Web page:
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    #1

    curl up and huddle up

    1) It was very cold and we huddled up all around the fire.
    2) She curled up under the blanket and dropped off.

    My question is: do these two verbs mean the same concept?
    I think that these two verbs have got the same meaning, or at least, they have the same shade of meaning, but the first one is mostly used when for example it's cold or if we're scared of something so we can get closer to other people or hold our arms and legs close to our body, whereas the second one is mainly used to talk about someone (people or animals) sitting or lying comfortably on a sofa or a bed or something similar....
    So, on the basis of this, I do not think they are interchangeable...
    Am I right?

  1. JohnParis's Avatar
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    #2

    Re: curl up and huddle up

    No, they are definitely not interchangeable.

    Huddle and curl have different meanings.

    John
    Last edited by JohnParis; 15-Nov-2011 at 11:55.

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    #3

    Re: curl up and huddle up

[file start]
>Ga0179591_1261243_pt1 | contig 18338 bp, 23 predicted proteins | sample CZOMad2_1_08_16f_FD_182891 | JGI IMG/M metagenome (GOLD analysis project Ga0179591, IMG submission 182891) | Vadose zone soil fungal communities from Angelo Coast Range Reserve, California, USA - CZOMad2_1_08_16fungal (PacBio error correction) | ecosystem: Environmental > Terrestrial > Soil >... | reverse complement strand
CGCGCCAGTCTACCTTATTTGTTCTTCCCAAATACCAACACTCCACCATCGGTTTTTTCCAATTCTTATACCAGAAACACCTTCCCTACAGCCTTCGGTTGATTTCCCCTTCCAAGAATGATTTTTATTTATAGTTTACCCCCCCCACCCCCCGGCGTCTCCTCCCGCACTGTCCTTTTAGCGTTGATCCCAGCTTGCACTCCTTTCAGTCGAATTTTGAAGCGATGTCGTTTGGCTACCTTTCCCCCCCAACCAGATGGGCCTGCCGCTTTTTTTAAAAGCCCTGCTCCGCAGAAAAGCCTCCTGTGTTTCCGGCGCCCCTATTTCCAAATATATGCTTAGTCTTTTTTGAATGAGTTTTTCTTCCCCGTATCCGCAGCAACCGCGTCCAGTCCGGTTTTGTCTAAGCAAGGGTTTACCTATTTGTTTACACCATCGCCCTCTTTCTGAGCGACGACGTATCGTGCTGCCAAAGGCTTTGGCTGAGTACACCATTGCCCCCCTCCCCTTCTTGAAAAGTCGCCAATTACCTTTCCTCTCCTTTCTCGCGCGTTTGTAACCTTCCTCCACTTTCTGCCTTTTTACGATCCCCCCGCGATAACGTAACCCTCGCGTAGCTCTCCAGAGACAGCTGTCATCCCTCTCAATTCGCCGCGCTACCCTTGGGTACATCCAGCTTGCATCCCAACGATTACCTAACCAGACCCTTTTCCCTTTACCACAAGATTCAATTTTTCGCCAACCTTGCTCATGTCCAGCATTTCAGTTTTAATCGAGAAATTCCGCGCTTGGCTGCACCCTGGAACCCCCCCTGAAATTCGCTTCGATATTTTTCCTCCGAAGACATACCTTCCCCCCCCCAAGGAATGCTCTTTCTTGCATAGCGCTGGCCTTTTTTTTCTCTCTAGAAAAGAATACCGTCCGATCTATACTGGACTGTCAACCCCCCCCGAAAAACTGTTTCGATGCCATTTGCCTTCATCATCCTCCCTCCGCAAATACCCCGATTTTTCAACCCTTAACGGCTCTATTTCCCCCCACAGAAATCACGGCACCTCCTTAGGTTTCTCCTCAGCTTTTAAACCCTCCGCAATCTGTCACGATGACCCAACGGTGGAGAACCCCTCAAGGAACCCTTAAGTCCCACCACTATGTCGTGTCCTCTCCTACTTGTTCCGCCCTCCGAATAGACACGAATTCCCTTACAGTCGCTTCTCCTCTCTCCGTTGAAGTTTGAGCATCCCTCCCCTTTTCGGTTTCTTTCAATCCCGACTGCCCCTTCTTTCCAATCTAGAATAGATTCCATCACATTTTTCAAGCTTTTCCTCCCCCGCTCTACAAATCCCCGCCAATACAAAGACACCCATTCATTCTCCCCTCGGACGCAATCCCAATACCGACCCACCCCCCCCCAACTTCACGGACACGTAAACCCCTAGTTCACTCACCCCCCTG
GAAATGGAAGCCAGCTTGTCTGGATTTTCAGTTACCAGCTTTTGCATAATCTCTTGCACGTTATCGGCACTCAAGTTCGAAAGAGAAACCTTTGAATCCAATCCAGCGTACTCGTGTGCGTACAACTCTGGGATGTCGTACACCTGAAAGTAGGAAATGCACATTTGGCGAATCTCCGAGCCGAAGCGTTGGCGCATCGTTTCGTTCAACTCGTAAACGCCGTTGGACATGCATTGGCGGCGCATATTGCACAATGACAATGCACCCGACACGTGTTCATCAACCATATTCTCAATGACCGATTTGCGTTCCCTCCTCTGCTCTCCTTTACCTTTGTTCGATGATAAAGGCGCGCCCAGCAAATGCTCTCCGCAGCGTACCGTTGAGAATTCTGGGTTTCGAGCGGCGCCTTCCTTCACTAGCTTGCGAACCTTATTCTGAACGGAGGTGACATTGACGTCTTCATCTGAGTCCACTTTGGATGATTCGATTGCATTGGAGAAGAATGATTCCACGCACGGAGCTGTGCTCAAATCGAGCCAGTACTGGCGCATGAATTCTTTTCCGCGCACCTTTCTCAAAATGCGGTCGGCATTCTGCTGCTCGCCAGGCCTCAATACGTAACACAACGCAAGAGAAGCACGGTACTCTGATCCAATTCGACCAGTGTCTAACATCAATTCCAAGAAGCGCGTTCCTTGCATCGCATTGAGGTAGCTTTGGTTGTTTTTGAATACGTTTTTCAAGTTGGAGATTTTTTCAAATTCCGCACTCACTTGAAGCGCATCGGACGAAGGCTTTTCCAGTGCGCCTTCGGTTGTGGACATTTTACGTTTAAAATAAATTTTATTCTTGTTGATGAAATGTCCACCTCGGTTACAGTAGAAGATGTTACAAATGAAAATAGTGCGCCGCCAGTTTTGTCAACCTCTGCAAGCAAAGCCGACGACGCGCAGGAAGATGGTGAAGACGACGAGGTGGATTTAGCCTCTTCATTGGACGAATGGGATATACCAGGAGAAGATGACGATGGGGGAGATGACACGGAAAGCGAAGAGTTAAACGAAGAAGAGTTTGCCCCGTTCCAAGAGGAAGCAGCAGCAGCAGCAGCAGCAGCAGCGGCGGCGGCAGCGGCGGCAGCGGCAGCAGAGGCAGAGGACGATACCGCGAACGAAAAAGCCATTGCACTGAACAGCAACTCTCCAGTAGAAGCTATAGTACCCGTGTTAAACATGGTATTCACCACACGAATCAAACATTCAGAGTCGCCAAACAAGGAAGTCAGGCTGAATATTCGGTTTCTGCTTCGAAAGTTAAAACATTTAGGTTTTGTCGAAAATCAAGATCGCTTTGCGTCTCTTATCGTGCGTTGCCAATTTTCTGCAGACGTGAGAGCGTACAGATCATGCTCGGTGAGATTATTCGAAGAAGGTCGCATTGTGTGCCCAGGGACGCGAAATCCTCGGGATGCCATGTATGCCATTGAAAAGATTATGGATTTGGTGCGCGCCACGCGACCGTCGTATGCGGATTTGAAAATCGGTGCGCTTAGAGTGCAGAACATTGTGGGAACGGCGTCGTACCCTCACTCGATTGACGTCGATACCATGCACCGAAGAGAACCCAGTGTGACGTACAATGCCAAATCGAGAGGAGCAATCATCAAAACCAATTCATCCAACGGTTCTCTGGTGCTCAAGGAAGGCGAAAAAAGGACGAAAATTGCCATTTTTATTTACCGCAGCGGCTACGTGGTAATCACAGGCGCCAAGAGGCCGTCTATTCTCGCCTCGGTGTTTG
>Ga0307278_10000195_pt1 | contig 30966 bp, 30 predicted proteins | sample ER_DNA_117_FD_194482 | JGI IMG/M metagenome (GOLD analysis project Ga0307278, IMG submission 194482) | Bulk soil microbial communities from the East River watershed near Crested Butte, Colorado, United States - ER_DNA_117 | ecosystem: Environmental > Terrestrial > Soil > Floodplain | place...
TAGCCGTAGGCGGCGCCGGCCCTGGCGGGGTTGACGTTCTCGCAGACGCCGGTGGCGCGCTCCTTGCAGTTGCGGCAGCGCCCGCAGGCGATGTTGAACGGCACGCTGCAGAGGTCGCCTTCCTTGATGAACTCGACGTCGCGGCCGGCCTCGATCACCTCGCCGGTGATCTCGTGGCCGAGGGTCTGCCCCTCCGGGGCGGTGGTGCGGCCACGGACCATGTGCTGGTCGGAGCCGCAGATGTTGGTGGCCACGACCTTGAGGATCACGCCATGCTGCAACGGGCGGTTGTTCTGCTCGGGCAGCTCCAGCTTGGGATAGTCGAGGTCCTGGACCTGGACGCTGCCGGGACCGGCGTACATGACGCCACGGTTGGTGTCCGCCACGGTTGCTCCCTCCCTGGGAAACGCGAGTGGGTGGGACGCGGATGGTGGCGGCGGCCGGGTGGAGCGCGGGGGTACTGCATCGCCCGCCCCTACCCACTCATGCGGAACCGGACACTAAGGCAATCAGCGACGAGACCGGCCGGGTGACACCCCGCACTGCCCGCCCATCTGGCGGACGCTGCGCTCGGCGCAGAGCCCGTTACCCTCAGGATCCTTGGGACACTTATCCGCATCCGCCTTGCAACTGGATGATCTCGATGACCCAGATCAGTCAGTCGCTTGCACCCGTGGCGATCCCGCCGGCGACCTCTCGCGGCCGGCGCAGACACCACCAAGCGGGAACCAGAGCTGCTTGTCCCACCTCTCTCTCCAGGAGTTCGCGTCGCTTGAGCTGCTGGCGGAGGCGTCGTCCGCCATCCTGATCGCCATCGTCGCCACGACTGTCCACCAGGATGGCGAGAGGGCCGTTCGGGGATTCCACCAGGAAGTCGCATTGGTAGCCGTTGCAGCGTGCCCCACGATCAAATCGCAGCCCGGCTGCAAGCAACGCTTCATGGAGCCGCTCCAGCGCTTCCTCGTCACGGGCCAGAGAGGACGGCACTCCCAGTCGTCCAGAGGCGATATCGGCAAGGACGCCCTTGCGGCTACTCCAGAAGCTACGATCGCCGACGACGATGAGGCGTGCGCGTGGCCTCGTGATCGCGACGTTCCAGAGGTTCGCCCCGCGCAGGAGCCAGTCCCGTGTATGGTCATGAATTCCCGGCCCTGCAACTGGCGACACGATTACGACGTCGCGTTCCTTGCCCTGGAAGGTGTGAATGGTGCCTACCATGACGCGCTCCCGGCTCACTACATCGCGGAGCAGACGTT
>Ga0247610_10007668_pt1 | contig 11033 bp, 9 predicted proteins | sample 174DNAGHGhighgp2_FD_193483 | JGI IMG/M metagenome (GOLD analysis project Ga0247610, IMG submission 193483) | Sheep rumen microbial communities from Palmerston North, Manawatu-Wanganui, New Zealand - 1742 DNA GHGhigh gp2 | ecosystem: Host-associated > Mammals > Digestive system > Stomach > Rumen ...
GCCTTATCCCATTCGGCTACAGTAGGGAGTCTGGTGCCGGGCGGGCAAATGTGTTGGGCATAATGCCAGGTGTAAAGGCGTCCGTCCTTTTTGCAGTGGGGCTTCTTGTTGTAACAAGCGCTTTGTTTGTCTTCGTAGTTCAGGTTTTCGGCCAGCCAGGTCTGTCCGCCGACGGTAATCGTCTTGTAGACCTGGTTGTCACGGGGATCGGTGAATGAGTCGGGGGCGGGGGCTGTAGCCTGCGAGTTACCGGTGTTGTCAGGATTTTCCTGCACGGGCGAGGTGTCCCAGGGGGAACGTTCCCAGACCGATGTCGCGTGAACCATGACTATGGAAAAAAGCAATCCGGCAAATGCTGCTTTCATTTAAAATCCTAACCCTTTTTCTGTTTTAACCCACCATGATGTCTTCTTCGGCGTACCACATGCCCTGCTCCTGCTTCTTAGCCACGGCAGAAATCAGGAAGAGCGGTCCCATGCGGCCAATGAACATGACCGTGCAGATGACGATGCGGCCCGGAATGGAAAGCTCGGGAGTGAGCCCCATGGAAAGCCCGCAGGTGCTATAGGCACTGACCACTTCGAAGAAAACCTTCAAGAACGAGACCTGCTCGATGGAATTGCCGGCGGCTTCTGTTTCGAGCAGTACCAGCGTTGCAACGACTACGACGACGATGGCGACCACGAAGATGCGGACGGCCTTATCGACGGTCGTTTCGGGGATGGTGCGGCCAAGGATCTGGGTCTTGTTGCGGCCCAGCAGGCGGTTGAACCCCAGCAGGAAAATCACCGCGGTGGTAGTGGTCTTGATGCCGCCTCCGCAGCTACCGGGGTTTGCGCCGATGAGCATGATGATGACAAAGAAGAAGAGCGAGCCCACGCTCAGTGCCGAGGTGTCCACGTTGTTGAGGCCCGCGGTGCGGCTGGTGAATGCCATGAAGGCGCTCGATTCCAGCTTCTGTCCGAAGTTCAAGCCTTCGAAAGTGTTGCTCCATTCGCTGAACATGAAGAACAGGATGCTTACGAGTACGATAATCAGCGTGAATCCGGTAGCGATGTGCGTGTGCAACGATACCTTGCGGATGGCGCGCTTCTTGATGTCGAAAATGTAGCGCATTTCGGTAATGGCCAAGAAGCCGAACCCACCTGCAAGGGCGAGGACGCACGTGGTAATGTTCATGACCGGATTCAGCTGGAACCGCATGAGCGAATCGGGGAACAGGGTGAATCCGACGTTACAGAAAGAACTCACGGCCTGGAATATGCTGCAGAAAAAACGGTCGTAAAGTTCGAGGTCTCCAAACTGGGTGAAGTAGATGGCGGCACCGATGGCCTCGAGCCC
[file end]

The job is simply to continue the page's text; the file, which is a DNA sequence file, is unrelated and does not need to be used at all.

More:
Quote Originally Posted by JohnParis View Post
    No, they are definitely not interchangeable.

    Huddle and curl have different leanings.

    John
    Well, is it correct what I've tried to explain about their use? Which should these different leanings be?

  2. JohnParis's Avatar
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    #4

    Re: curl up and huddle up

    I'm so sorry, I mistyped "leanings" when I should have written "meanings."

    To huddle and to huddle up means to crowd together; nestle closely. This could be for many reasons. US Football players go into a huddle to discuss the next play they intend to execute on the field. Rugby players go into a huddle to position the ball. Campers huddle around campfires for warmth.

    To curl up (as you have used it) means: to sit or lie with the knees drawn up : she curled up and went to sleep.
    Lovers often curl up together to stay warm and sleep.
    Two mountain climbers in danger of freezing would huddle together to stay warm and sleep.

    John

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